“I’m an optimist,” declared Microsoft and Gates Foundation founder Bill Gates during his standing-ovation-receiving keynote address this morning at the South by Southwest Education Conference. Gates was, in part, talking about his belief in the power of innovation to transform everything from poverty to health care to toilets.
The he focused on the topic at hand: “In just the past few years technology has finally become part of our schools in a big way, and it’s only getting bigger.”
Gates’ influence in seeding the ed-tech ecosystem represented by this conference, now in its third year, can’t be overstated. [Disclosure: I was a Gates education grantee in 2011.] His interests in standardized testing, charter schools, and technology are at the core of the bipartisan national education reform agenda. In just the last two years his foundation has bestowed $170 million on schools, districts, and startups that are building and testing the potential of data, analytics, game-like adaptive learning platforms, and connectivity to personalize learning, engage students, and get more of them to graduation. That compares to about $410 million in venture investment over a similar time frame.
“What’s really changed in the classroom isn’t much at all,” Gates argued. “We’ve gone from a blackboard to a whiteboard.”
But this market, Gates argued, is about to hit a “tipping point” due to growth in demand from parents, students, and teachers for learning experiences that better resemble the rest of our wired lives. Taken together, it could be worth $9 billion a year just in public K-12 spending.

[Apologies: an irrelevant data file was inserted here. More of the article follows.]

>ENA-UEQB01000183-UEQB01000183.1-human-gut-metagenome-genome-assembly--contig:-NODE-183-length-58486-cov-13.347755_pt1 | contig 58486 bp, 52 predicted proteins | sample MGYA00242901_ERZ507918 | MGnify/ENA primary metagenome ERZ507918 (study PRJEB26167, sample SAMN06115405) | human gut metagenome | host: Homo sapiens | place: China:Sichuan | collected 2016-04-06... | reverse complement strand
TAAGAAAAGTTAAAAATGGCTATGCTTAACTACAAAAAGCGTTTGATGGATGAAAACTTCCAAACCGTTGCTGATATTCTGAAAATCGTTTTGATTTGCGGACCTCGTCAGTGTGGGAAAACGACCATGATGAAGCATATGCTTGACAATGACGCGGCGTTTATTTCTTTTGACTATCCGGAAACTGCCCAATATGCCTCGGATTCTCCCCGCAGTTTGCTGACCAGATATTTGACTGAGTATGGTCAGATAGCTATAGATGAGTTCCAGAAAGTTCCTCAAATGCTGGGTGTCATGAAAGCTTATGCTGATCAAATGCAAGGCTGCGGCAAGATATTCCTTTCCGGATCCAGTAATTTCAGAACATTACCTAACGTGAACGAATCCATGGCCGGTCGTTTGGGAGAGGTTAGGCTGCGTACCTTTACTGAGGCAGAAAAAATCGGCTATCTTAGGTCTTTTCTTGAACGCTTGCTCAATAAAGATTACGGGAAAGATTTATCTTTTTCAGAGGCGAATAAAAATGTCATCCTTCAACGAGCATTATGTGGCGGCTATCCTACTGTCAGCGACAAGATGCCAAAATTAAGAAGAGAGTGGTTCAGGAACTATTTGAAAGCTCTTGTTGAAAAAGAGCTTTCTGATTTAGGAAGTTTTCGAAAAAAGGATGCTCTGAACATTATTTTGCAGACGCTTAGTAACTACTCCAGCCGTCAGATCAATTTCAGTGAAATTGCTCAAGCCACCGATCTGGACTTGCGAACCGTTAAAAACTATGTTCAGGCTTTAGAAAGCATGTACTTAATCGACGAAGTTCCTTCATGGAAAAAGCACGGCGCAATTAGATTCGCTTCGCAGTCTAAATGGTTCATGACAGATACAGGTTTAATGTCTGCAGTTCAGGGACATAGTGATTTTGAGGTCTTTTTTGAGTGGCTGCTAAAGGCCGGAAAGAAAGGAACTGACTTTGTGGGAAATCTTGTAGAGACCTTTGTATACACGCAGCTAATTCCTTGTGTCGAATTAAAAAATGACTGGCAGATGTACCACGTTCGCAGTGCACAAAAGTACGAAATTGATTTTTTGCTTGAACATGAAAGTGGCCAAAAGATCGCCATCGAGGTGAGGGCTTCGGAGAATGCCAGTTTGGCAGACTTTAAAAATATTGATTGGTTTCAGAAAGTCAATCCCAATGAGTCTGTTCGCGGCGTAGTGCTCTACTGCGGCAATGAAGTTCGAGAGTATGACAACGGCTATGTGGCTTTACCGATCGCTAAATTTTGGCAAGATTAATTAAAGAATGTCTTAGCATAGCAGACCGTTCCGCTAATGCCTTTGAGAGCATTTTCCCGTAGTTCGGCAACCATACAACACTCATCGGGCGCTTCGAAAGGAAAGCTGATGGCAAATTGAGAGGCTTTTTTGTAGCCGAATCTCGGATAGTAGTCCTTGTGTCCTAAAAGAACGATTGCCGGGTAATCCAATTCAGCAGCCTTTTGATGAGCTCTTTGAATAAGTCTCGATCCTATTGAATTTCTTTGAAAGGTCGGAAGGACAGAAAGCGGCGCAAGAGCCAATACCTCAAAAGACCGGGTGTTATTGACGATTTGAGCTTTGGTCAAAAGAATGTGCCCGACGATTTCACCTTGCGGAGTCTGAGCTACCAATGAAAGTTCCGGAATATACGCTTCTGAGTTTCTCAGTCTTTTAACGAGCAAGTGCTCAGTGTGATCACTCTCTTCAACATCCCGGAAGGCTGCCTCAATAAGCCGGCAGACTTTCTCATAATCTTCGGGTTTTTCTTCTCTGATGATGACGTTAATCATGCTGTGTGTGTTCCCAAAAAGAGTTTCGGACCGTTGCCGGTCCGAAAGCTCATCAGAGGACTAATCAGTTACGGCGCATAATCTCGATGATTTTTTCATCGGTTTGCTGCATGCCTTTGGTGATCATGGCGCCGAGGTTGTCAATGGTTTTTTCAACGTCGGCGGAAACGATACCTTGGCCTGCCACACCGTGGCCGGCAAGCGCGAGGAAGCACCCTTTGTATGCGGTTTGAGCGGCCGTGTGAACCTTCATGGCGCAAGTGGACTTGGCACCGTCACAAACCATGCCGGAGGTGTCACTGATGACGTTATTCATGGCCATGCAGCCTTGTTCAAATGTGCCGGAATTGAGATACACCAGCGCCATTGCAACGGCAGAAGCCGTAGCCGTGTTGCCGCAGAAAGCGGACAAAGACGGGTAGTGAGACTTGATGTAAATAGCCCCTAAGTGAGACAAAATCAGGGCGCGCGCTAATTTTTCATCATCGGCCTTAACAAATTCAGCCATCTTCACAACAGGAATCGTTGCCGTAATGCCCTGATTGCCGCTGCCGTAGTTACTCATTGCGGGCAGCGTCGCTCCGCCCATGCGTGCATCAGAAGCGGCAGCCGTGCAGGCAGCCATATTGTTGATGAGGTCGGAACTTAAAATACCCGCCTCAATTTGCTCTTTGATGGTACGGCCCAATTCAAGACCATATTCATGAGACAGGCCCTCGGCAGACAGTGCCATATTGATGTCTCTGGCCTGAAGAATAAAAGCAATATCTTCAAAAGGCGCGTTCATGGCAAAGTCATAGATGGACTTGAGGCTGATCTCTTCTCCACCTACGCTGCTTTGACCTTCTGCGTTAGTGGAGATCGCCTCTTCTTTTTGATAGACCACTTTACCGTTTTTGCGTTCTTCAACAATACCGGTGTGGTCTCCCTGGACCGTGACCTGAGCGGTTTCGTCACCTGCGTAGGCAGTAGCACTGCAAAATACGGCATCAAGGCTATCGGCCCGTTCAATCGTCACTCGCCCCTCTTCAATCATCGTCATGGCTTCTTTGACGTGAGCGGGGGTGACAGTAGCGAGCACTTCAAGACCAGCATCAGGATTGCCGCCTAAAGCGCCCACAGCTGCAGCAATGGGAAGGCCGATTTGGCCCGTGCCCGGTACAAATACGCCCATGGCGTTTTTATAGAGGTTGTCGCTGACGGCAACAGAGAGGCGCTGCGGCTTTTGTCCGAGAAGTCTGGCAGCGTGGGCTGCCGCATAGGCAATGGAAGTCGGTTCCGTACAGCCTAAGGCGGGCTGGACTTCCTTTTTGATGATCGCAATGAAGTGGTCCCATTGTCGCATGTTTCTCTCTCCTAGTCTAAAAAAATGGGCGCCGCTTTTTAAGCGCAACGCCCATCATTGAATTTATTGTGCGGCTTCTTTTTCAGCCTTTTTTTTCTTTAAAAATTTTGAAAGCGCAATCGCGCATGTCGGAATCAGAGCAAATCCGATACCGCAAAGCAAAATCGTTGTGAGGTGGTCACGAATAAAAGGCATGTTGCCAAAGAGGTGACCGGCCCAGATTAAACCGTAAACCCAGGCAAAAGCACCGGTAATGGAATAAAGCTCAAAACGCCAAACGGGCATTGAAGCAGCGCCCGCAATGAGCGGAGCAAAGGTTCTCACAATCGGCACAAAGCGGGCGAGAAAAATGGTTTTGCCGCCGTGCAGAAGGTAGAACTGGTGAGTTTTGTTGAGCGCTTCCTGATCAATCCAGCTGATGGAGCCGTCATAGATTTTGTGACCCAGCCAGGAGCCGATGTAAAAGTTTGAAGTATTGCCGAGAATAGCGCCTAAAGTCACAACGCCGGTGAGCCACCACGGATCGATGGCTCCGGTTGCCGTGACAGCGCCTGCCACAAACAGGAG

In the past, some Gates grantees, like Khan Academy’s library of videos, have been viewed as trying to “teacher-proof” education. Perhaps to counter that perception, Gates focused today on the potential of technology to help teachers–enabling them to collaborate, share best practices, give each other feedback, and allowing them to direct individualized instruction to large groups of students. “Digital technology has several features that can make it much easier for teachers to pay special attention to all their students,” he said.
He closed with a plea for great educators and great technologists to work more closely together, the same way that scientists work alongside developers in the biotech industry.
Gates shared the rest of his keynote with three of the ed-tech entrepreneurs he’s supported. Each represented a different piece of the learning and technology ecosystem. Iwan Streichenberger is the CEO of InBloom, a nonprofit that is building a system to host student data in the cloud and make it more easily accessible to states and districts. Jessie Woolley-Wilson runs Dreambox Learning, an adaptive online math program. Diane Tavenner founded Summit Public Schools, a network of charter high schools in California with extraordinary results graduating and preparing underserved kids for college. It was featured in the documentary Waiting for Superman.
In a separate interview, Tavenner threw a bit of cold water on the notion that the technology community will be the saviors and standard-bearers of next-generation education. Her schools have their own in-house developers building a student-driven learning and assessment platform “until something better exists,” she says. “A lot of entrepreneurs I talk to haven’t imagined what the schools of the future look like. They see an existing market that’s asking for solutions, but I see that as the market that’s rapidly going away.”